Make Your Own Marking Gauge
This shopmade marking gauge works better than anything on the market.
Synopsis: If you haven’t found a commercial marking gauge that’s exactly to your liking, take a page from Matt Kenney’s book and make your own. His version cuts a much cleaner line across the grain than a pin-style gauge, and won’t catch a grainline and get off track when cutting with the grain. It has a spear point, so it can be used in both directions, and an easy-to-adjust thumbscrew. When you make your own, you can locate the thumbscrew and shape the fence to fit your hand, and you can make different sizes for specific tasks.
I use a marking gauge for many things— mortises, tenons, dovetails—but I’ve never found one exactly to my liking. Western-style marking gauges typically use a sharpened pin or cutting wheel to incise a line in the stock. These tend not to cut crisply, and the pins especially have a bad habit of following the grain. Japanese gauges have great knives, but they use a wedge rather than a thumbscrew to apply pressure on the bar. The wedge makes adjustment finicky and, in my experience, can work itself loose.
This design combines the best from East and West. It has a knife that cuts a clean line no matter which way the grain is running, and a thumbscrew that is easy to adjust. Also, my cutter has a spear point, so it can be used in both directions. There are similar cutting gauges available commercially, but they all have design quirks—the shape of the fence or the location of the thumbscrew—that make them uncomfortable to use. When you make your own, you can shape the fence and locate the thumbscrew to fit your hand. Also, once you know-how, you can make others for specific tasks. For example, I made a small one to scribe dovetail shoulders. Last but not least: There’s a real joy that comes from using a hand tool that you made yourself.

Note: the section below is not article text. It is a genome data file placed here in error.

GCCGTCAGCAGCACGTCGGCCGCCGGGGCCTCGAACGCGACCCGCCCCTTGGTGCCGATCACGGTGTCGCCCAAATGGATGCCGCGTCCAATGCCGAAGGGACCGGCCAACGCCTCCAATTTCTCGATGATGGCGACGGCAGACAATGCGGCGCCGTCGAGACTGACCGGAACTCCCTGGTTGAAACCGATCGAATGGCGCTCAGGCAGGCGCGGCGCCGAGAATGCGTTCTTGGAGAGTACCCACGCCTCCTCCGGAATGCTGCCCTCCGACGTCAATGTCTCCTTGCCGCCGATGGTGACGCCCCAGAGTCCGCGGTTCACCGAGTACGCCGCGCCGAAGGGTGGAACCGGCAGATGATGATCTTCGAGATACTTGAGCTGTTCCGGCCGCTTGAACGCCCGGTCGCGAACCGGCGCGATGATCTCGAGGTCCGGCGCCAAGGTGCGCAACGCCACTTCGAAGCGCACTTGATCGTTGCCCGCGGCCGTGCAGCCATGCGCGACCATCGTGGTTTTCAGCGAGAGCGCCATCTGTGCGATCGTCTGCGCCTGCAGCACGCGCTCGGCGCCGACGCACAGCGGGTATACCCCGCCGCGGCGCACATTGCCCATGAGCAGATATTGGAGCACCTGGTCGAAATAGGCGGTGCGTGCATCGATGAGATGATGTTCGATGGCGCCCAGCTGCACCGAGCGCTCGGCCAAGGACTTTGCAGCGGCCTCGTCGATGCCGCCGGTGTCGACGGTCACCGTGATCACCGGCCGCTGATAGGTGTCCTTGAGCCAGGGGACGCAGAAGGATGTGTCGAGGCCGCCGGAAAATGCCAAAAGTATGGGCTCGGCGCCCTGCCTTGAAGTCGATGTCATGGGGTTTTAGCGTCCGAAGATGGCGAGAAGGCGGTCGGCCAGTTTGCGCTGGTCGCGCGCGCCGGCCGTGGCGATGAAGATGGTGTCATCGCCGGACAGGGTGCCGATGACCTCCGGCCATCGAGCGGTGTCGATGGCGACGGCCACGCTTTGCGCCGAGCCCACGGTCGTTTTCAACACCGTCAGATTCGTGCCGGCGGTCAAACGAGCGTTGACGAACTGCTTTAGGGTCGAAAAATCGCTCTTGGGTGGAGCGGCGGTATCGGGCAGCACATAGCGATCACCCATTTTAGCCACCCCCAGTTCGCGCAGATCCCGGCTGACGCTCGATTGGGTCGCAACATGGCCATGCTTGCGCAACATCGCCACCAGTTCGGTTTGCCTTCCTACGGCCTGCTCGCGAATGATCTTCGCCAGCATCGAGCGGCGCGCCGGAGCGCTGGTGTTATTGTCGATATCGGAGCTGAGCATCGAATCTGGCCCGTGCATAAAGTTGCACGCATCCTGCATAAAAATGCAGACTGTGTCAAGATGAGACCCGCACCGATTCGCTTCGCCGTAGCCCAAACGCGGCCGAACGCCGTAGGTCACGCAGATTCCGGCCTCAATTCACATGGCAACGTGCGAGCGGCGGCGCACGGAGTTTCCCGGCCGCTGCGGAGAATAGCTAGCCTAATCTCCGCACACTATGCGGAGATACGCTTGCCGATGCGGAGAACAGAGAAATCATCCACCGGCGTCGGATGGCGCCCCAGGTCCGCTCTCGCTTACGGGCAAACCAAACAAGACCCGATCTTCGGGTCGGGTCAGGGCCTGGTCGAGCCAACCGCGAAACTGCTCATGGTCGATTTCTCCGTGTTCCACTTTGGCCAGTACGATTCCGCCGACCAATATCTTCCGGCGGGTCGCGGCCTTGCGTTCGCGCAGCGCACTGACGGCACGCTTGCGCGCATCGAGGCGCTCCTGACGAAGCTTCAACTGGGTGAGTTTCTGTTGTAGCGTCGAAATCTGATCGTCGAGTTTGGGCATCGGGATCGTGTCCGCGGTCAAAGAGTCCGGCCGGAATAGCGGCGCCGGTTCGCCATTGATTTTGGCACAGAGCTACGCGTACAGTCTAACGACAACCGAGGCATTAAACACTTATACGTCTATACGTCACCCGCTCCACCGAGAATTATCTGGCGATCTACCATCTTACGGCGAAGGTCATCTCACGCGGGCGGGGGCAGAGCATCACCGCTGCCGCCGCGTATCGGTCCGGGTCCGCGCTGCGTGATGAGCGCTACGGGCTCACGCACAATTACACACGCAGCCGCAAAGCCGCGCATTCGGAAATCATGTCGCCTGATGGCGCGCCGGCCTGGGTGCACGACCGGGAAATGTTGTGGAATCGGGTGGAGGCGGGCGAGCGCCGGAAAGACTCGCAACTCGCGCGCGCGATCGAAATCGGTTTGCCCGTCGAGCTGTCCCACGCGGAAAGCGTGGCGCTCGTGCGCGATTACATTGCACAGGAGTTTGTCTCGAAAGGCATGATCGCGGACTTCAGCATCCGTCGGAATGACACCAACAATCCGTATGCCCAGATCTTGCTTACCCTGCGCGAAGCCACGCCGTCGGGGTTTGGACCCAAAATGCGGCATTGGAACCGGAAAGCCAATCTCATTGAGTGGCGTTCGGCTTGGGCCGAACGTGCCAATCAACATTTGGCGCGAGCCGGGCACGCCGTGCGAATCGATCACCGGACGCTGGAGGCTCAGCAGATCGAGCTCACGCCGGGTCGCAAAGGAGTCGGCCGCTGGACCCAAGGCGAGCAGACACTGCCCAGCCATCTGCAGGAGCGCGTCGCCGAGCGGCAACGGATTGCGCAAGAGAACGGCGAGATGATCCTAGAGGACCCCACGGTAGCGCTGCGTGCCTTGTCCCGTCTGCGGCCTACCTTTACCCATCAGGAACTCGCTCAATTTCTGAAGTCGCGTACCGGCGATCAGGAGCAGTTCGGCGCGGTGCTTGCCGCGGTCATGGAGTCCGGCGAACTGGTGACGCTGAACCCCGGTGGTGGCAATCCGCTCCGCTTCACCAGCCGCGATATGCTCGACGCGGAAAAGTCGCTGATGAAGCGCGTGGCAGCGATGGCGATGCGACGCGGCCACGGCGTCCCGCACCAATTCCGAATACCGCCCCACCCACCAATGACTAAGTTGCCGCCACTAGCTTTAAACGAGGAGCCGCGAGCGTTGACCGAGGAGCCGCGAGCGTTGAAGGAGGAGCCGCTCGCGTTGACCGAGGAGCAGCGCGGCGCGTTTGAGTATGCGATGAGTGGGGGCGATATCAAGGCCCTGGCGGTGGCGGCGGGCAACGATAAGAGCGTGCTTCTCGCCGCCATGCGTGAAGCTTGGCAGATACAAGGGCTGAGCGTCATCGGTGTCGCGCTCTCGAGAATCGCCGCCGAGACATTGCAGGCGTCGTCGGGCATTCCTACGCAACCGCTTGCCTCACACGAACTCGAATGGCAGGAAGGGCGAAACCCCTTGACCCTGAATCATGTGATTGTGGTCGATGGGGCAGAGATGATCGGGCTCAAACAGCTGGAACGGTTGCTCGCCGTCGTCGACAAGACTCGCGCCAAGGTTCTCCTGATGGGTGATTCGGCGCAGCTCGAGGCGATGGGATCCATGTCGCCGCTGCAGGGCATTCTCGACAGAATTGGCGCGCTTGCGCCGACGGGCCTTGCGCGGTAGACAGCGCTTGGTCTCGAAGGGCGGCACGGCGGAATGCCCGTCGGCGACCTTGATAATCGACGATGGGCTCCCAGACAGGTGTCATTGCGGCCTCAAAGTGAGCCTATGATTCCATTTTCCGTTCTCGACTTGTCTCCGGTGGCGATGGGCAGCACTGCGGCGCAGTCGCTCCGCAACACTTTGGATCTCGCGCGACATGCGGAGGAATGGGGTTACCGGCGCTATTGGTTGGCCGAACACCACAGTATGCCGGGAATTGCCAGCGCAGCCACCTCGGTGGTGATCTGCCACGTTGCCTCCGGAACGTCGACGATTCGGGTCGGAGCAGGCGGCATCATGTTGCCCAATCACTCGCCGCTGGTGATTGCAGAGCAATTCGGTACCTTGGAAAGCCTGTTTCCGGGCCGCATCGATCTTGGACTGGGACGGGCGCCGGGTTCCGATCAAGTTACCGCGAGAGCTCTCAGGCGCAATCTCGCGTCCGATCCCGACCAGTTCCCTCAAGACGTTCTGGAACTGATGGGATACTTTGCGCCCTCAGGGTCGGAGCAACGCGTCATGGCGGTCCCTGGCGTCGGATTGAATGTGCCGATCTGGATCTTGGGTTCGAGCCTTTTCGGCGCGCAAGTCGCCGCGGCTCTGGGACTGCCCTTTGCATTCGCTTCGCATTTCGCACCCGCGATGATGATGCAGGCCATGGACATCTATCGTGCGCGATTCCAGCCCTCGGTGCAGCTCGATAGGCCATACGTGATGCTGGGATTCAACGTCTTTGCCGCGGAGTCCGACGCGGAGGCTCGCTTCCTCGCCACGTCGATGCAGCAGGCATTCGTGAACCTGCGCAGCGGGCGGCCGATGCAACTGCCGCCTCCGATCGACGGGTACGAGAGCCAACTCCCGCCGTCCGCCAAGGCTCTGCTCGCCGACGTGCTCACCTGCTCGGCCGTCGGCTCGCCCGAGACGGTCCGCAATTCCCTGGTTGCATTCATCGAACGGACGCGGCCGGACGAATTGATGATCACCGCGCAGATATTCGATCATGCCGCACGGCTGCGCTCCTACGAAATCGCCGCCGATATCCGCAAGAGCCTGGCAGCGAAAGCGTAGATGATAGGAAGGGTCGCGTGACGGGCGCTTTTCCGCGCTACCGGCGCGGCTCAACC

Fit the fence around the bar
The trickiest part of making a marking gauge is getting the bar that holds the cutter to fit nicely in the mortise that goes through the fence. I find it tedious to try and fit the bar into a mortise cut into a solid piece of wood, so I glue up the fence around the bar.
Use a hardwood such as white oak or maple for the fence and bar; quartersawn stock will be more stable. Start with a 4/4 board about 4 in. wide and 18 in. long. Joint and plane it to 7⁄8 in. thick. Next, rip three strips in this order: 7⁄8 in. wide, 1⁄2 in. wide, and 7⁄8 in. wide. If you assemble the pieces in the order they come out of the board, you’ll have a good grain match and less-obvious glue lines. Use a handplane to remove the sawmarks.
From Fine Woodworking #211
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